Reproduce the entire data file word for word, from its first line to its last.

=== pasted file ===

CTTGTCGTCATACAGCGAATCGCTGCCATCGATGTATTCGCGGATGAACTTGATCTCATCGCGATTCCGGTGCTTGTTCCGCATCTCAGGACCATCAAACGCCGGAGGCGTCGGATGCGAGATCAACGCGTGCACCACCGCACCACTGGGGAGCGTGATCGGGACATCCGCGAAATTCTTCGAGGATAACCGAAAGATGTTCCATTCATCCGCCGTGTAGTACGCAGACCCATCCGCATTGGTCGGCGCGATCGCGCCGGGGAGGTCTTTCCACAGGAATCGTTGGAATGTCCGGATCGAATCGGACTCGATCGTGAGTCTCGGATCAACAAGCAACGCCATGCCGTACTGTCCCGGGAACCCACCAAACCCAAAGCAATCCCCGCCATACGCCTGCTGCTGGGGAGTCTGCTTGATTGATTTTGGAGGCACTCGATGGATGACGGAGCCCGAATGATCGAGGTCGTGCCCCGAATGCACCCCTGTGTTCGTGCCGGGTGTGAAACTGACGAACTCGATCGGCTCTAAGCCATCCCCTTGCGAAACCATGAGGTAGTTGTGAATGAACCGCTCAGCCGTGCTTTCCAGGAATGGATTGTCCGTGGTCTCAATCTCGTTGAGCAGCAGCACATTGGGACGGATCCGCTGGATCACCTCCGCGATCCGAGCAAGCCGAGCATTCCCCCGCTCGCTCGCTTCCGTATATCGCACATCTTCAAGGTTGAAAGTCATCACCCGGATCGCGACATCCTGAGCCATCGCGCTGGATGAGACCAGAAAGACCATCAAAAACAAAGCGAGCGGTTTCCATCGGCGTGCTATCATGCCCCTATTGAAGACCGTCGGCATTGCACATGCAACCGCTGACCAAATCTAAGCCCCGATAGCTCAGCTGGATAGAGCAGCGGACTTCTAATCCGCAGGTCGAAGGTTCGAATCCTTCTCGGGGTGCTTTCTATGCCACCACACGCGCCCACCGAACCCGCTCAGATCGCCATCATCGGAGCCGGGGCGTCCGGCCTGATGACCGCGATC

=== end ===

CTTGTCGTCATACAGCGAATCGCTGCCATCGATGTATTCGCGGATGAACTTGATCTCATCGCGATTCCGGTGCTTGTTCCGCATCTCAGGACCATCAAACGCCGGAGGCGTCGGATGCGAGATCAACGCGTGCACCACCGCACCACTGGGGAGCGTGATCGGGACATCCGCGAAATTCTTCGAGGATAACCGAAAGATGTTCCATTCATCCGCCGTGTAGTACGCAGACCCATCCGCATTGGTCGGCGCGATCGCGCCGGGGAGGTCTTTCCACAGGAATCGTTGGAATGTCCGGATCGAATCGGACTCGATCGTGAGTCTCGGATCAACAAGCAACGCCATGCCGTACTGTCCCGGGAACCCACCAAACCCAAAGCAATCCCCGCCATACGCCTGCTGCTGGGGAGTCTGCTTGATTGATTTTGGAGGCACTCGATGGATGACGGAGCCCGAATGATCGAGGTCGTGCCCCGAATGCACCCCTGTGTTCGTGCCGGGTGTGAAACTGACGAACTCGATCGGCTCTAAGCCATCCCCTTGCGAAACCATGAGGTAGTTGTGAATGAACCGCTCAGCCGTGCTTTCCAGGAATGGATTGTCCGTGGTCTCAATCTCGTTGAGCAGCAGCACATTGGGACGGATCCGCTGGATCACCTCCGCGATCCGAGCAAGCCGAGCATTCCCCCGCTCGCTCGCTTCCGTATATCGCACATCTTCAAGGTTGAAAGTCATCACCCGGATCGCGACATCCTGAGCCATCGCGCTGGATGAGACCAGAAAGACCATCAAAAACAAAGCGAGCGGTTTCCATCGGCGTGCTATCATGCCCCTATTGAAGACCGTCGGCATTGCACATGCAACCGCTGACCAAATCTAAGCCCCGATAGCTCAGCTGGATAGAGCAGCGGACTTCTAATCCGCAGGTCGAAGGTTCGAATCCTTCTCGGGGTGCTTTCTATGCCACCACACGCGCCCACCGAACCCGCTCAGATCGCCATCATCGGAGCCGGGGCGTCCGGCCTGATGACCGCGATC